A Brief History Of Olive Oil- The Benefits Of Adding Olive Oil In Your Diet – Nutritional Benefits of Olive Oil– Olive Oil Side Effects – Are There Any?
Here’s something you should know about fats and oils: they are essential. This means whatever happens, your body needs it to be able to function properly and effectively.
When it comes to this department, one thing stands out: olive oil.
You heard that olive oil is among the healthiest foods around. But do you ever wonder why or how? Are you curious about its components that make it a favorite among health experts and enthusiasts?
Stick around because at the end of the post, you’ll find out why olive oil must be included in your grocery list.
Olive Oil, In a Nutshell
As the name implies, olive oil came from pressing olives or the fruits of the olive tree, a traditional plant in the Mediterranean region. This is also the reason why olive oil is a staple in the Mediterranean diet.
To make olive oil, it is important that growers pick quality olives while they are in their prime, which is about two to three weeks. Then, leaves, twigs, and stems will be removed. Olives will then be pressed using stainless steel rollers and grind into paste.
At this point, the paste will go through malaxation or a process where water is slowly stirred into the paste. This will also the tiny molecules to clump together and make them more concentrated. Modern technology uses closed mixing chambers to prevent oxidation. This will preserve the quality of the oil as well.
Then, the paste will be placed on mats and sent through a centrifuge. This will separate the oil, water, and paste remnants or pomace.
Apparently, not all olive oils you see in the market are the same. In fact, it comes in grades:
- Extra Virgin Olive Oil – This has excellent flavor and odor. If you’re on a diet, then this variant is recommended because of its minimal fatty acid content, which is not more than 0.8 grams per 100 grams.
- Virgin Olive Oil – It has reasonably good flavor and odor. Its fatty acid content in the form of oleic acid is not more than two grams per 100 grams.
- Lampante Virgin Olive Oil – This is not intended for human consumption and may be used for purposes other than food.
- Olive Oil – This is a blend of refined olive oil and virgin olive oils with no further processing. It also has fatty acid of one gram per 100 grams.
- Refined Olive Oil – This is the end product of virgin olive oil going through the process of refining without altering the basic glycerin-fatty acid structure. It is also flavorless and odorless.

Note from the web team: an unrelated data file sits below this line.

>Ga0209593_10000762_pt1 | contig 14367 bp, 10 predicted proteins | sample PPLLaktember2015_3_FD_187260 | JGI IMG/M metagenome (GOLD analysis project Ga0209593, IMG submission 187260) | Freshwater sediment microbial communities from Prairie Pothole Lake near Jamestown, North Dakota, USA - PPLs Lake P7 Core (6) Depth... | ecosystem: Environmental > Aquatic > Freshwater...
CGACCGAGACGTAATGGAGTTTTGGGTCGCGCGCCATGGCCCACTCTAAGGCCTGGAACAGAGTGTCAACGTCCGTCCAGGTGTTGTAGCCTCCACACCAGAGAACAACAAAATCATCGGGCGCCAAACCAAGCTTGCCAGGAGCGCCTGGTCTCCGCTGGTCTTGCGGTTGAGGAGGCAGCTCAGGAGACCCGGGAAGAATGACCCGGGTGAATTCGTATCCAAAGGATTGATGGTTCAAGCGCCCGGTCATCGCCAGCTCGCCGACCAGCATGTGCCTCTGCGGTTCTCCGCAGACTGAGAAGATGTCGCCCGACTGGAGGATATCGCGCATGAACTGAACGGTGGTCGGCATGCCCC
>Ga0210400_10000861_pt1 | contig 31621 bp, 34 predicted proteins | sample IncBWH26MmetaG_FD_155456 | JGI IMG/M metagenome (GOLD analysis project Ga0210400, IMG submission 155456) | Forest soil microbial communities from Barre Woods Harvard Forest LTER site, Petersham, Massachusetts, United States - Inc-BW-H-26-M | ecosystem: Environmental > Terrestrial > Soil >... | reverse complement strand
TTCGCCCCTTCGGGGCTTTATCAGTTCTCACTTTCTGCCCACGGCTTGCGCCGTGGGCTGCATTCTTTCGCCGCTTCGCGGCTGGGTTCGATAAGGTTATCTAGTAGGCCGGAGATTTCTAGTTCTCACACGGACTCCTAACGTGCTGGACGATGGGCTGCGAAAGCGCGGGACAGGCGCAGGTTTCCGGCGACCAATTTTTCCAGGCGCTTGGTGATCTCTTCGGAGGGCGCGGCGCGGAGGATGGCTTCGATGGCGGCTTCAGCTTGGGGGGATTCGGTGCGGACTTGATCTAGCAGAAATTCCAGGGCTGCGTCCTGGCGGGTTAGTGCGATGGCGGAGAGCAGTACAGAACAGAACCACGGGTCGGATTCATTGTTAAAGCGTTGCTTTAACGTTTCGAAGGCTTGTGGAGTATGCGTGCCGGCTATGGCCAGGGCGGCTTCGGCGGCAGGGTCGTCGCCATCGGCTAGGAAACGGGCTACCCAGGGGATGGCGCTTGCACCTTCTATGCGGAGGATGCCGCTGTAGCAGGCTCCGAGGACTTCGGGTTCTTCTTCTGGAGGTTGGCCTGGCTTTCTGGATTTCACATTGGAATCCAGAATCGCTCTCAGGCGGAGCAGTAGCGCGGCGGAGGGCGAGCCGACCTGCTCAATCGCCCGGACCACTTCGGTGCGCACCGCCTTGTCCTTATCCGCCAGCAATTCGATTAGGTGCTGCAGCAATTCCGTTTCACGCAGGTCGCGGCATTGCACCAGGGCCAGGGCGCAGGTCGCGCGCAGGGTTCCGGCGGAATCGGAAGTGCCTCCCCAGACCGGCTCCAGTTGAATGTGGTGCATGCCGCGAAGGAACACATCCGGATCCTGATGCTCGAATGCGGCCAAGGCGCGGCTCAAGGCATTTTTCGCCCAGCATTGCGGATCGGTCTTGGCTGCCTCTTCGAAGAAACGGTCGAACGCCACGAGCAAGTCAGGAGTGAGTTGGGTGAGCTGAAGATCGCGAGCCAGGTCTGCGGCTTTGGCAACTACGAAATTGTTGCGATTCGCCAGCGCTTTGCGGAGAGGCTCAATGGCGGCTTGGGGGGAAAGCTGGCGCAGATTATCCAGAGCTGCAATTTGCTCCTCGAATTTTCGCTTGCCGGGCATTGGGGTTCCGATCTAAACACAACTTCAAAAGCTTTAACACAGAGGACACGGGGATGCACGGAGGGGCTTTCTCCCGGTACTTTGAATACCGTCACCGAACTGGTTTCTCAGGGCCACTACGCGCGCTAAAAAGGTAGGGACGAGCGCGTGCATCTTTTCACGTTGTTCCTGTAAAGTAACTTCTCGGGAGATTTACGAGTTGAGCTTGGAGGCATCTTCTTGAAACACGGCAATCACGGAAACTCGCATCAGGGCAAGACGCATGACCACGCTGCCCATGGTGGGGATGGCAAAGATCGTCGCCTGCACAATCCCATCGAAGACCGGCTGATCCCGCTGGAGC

At present, countries in the Mediterranean region, specifically Spain, Greece, Italy, Turkey, and Morocco are the top producers of olive oil in the world. The countries in this region also consume two-thirds of the world’s olive oil.
On the other hand, the United States is also slowly entering the market. This may be due to the rising demand for olive oil and increasing consumption of Americans.
Olive Oil History
Olive oil goes a long way, dating back to early as 2500 BC. Several stone tablets were found wherein it first described olive oil during the time of King Minos of Crete. Since then, experts believed that the cultivation of the olive plant started in Greece wherein Neolithic people brought wild olives, which originated from Asia Minor, into their location.
Since then, the “liquid gold” became a part of Mediterranean countries’ diet and way of life. In fact, it was a symbol of fame, wealth, and peace.
Ancient Romans create cakes, known as vatica, using flour, salt, and olive oil. They even used it as a base for cosmetic products and gave it away as a prize.
Ancient Greeks made salad dressings with extra virgin olive oil, sea salt, honey, and vinegar. Affluent society in Greece also used to pour this over their bodies, especially when participating in the Greek games.
Even early Egyptians were fond of olive oil. It was said that they import this ingredient from Crete and became an important item that symbolizes wealth and commerce. In fact, olive oil remains that were about 4,000 years old were discovered in the island of Naxos in the Aegean Sea.
Eventually, people started to look into olive oil deeper. During the Middle Ages, they discovered that olive oil could be a treatment for cuts, bruises, and sore throats.
Fast forward today, olive oil is among the most sought after products in the market because of its many health benefits. It can also be used even outside the kitchen.